Do not give that away. Do not let another person have power over those unique and beautiful qualities that encouraged you to take the challenge when you first applied and breathed life into them when you were later accepted.

    You were chosen for a reason. You are there for a REASON. The Peace Corps chose you because they saw something in you that they didn’t see in anyone else. They chose you because they believed in you too. Find comfort in that.

    I teach five days a week at two inner-city St Paul Public Schools. Impossible circumstances, heartbreaking situations and unfathomable realities. These high school kids deal with more in a week than I have in 22 years. House fires, rape, incest, homelessness, deadbeat parents, jail time, children of their own, deportation, abuse both physically and emotionally. I know what it’s like to leave my kids and feel uplifted and enlightened, like I could change the whole world in my 6 inch- heels. I also know what it’s like to leave my kids with a body dragging, feeling exhausted, fearful, distressed and just PISSED! As though, yes my efforts are all in vain. What a frightening and lonely feeling it is to sit in a car-less parking lot with your doors locked screaming until your nose runs and tears race and snot slides. What an even more frightening and lonely feeling to look over and see your 5th hour teacher staring at you in disbelief, half smirking.

    And how frightening and lonely to realize that he’s walking over. And on that day, with his big smirk and disbelief, he told me something that I will now repeat to you…

    “You don’t change everything in one day, one month or one year (in your case… two). But everyday that you show up, you teach them about dependency. You show them about what it means to know someone responsible that they can actually rely on. Everyday that you smile at them when you really just want to rip the teeth out of their head, you show them that the choosing of attitudes is the most important characteristic they could ever cultivate. They know they are pissing you off. It’s a trap, it’s a test, it’s disrespect. Everyday that you smile you show them that they can trust you, that you deserve respect, that you won’t hurt them. They have fragile egos, yet they bully to see how far they can push you. Push them back in academics. Be there for them as a person. Don’t stand at the bottom of the river and continually swaddle the babies; go upstream and find out why they keep coming down the river. Be their friend because at the end of the day that means so much more than anything you could teach them anyways. ”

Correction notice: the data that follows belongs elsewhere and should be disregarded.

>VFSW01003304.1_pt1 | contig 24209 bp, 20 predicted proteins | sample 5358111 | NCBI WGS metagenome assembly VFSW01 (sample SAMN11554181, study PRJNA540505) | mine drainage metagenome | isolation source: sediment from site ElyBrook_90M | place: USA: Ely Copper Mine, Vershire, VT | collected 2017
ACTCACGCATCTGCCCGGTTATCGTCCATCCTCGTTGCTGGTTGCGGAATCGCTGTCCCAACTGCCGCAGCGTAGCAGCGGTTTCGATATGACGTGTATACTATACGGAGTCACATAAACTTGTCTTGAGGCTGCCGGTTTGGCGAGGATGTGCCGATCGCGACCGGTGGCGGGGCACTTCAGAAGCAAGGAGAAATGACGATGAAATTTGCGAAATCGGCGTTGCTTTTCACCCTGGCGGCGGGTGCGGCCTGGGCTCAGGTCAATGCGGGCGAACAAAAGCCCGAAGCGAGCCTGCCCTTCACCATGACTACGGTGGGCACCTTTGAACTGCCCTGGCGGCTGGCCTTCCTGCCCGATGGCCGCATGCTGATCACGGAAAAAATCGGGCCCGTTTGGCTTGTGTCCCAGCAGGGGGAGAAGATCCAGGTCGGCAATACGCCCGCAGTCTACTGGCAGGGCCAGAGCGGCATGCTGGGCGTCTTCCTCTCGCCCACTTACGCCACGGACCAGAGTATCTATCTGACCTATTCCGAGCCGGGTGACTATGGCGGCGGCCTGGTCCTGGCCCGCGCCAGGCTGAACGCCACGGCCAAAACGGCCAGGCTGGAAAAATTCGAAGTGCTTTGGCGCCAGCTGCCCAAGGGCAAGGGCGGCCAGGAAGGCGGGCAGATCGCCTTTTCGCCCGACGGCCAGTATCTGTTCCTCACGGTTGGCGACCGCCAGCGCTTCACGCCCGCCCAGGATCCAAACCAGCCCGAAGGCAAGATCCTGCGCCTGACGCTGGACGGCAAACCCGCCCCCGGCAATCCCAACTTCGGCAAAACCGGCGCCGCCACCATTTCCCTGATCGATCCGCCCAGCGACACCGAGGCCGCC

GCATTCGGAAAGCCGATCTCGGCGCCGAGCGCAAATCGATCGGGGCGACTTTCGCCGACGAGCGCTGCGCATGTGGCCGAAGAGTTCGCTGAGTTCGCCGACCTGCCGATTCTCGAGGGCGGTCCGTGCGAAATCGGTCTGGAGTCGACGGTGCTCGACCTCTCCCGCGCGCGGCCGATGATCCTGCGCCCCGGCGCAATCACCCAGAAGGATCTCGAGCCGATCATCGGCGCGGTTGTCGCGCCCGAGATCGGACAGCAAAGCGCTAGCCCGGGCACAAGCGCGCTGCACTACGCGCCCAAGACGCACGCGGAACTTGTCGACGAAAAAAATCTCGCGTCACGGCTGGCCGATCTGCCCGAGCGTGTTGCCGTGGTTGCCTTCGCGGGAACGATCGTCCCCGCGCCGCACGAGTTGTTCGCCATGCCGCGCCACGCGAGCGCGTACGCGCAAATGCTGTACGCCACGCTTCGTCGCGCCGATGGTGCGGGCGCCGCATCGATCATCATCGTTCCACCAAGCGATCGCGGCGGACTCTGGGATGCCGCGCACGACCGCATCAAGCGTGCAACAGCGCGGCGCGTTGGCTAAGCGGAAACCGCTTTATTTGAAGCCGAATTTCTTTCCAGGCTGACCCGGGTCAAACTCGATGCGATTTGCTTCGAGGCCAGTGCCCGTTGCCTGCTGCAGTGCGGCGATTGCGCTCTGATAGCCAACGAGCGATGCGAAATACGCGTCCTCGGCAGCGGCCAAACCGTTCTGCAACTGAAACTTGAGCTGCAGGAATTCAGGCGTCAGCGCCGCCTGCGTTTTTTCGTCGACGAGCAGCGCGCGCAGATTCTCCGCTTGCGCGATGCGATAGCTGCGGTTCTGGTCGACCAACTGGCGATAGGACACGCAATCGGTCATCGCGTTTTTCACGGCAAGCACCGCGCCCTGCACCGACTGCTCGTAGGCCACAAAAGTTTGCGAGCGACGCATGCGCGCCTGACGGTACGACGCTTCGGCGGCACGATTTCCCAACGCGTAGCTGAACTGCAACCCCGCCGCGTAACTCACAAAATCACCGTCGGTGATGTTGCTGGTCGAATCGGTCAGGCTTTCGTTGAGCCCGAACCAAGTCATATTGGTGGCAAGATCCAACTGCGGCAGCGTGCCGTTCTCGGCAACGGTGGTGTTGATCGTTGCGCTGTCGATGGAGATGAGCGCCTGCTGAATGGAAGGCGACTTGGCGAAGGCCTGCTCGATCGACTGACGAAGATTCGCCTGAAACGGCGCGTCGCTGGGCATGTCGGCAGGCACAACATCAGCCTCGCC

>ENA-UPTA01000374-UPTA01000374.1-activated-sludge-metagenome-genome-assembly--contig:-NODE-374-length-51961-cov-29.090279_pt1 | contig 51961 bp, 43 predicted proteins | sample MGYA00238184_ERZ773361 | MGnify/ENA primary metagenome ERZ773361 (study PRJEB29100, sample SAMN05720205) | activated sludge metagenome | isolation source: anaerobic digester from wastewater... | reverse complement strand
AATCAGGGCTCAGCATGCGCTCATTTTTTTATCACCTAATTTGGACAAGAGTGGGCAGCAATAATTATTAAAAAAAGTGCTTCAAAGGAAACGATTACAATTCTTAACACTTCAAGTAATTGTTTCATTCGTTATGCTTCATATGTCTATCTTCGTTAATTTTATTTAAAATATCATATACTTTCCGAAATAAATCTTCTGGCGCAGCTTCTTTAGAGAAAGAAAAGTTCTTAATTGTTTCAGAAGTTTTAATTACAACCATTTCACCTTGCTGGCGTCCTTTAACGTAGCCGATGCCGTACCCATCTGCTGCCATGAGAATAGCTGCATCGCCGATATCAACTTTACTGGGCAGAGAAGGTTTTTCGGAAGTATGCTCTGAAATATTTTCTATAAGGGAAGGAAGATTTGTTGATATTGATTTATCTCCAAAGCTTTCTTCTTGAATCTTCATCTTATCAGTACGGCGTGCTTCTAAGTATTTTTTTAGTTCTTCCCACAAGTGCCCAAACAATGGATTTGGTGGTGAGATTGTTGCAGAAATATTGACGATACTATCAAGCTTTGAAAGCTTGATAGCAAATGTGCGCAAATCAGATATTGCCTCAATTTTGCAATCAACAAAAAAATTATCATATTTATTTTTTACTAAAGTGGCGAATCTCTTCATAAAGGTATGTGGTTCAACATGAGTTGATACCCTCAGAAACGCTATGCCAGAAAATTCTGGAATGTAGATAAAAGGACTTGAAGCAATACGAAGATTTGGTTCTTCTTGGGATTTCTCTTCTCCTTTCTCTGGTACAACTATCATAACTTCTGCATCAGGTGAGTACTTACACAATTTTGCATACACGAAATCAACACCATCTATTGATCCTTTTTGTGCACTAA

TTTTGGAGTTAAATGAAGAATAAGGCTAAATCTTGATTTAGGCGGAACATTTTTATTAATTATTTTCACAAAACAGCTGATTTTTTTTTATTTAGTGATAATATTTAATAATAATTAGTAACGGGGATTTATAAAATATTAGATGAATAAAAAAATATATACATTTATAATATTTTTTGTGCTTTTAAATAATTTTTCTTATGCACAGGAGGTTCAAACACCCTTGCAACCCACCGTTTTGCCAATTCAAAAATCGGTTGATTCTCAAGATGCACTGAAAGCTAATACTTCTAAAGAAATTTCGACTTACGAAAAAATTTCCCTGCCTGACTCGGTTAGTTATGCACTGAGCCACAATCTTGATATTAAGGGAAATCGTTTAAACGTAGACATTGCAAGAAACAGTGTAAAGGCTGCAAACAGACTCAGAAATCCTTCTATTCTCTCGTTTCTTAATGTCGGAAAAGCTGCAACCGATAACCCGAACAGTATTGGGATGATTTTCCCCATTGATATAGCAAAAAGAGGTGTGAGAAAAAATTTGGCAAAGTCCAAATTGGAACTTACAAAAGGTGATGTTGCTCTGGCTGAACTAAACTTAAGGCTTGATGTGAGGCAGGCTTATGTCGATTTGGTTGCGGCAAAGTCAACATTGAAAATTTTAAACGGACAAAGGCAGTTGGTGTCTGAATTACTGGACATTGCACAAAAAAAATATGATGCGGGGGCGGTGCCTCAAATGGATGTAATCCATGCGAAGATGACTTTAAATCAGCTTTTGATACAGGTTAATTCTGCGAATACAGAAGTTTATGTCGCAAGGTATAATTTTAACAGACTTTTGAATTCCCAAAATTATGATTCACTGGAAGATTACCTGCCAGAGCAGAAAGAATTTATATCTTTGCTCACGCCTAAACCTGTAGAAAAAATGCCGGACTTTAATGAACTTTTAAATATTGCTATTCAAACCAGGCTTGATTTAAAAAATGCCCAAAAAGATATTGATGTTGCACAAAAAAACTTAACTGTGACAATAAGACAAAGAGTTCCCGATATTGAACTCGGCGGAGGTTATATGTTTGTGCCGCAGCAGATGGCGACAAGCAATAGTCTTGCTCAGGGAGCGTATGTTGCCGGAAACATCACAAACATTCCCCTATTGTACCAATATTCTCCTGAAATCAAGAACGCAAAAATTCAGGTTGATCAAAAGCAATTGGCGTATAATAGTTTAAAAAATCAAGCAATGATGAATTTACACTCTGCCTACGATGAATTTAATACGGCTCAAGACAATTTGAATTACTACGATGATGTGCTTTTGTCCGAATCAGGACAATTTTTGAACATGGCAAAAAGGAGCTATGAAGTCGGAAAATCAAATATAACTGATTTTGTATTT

Ultimately, you being there is doing more benefit than you NOT being there. You show up, you give your all, and in small ways that maybe neither of you can process just yet, you change things. You better things. No, you cannot guaruntee them a future that looks like yours, but you can promise them knowledge. You can promise them a tool set with transferrable skills that will be available for future use. Lower that shield of yours, Laquia. Keep it up and push on when confronted. Lift that shield of yours up, Laquia, with your kids. Show them that you love them, let them love you back. Trust, change, education and empowerment. It’s all getting better because of you. Just because one man gave up hope a long time ago, doesn’t mean he should discourage a girl who floats on that very same hope.

    • Laquia

      Callie…Thank you for being my friend. Thank you for the words of encouragement that I read three times (no exaggeration). Thank you for being the kind of person that reminds me of what I am about, because sometimes I do forget. Most importantly, thank you for being the kind of person that I learn from, that inspires me, and that I will align myself with when it comes time for us to take over the world.

      Thank you so much! ❤